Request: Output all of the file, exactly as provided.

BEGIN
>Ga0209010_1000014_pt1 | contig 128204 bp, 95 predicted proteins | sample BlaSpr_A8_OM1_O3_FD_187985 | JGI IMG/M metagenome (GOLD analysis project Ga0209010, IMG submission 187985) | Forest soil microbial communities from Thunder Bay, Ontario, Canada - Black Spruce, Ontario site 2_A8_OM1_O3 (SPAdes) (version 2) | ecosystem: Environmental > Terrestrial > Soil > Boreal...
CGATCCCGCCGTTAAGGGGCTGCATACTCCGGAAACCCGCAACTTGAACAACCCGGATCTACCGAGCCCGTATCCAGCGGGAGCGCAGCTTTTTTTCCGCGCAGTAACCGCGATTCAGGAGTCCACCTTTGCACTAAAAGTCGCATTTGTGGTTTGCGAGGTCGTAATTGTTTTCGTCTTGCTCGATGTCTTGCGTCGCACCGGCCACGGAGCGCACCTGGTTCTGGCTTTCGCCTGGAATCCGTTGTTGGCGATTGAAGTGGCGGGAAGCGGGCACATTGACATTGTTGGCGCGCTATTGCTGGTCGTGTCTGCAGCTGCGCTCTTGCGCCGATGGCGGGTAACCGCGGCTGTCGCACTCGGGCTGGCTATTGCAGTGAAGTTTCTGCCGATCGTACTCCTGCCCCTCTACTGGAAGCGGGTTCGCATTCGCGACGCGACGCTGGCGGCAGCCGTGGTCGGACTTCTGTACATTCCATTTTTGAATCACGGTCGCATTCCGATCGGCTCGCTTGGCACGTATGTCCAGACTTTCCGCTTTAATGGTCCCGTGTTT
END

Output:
>Ga0209010_1000014_pt1 | contig 128204 bp, 95 predicted proteins | sample BlaSpr_A8_OM1_O3_FD_187985 | JGI IMG/M metagenome (GOLD analysis project Ga0209010, IMG submission 187985) | Forest soil microbial communities from Thunder Bay, Ontario, Canada - Black Spruce, Ontario site 2_A8_OM1_O3 (SPAdes) (version 2) | ecosystem: Environmental > Terrestrial > Soil > Boreal...
CGATCCCGCCGTTAAGGGGCTGCATACTCCGGAAACCCGCAACTTGAACAACCCGGATCTACCGAGCCCGTATCCAGCGGGAGCGCAGCTTTTTTTCCGCGCAGTAACCGCGATTCAGGAGTCCACCTTTGCACTAAAAGTCGCATTTGTGGTTTGCGAGGTCGTAATTGTTTTCGTCTTGCTCGATGTCTTGCGTCGCACCGGCCACGGAGCGCACCTGGTTCTGGCTTTCGCCTGGAATCCGTTGTTGGCGATTGAAGTGGCGGGAAGCGGGCACATTGACATTGTTGGCGCGCTATTGCTGGTCGTGTCTGCAGCTGCGCTCTTGCGCCGATGGCGGGTAACCGCGGCTGTCGCACTCGGGCTGGCTATTGCAGTGAAGTTTCTGCCGATCGTACTCCTGCCCCTCTACTGGAAGCGGGTTCGCATTCGCGACGCGACGCTGGCGGCAGCCGTGGTCGGACTTCTGTACATTCCATTTTTGAATCACGGTCGCATTCCGATCGGCTCGCTTGGCACGTATGTCCAGACTTTCCGCTTTAATGGTCCCGTGTTT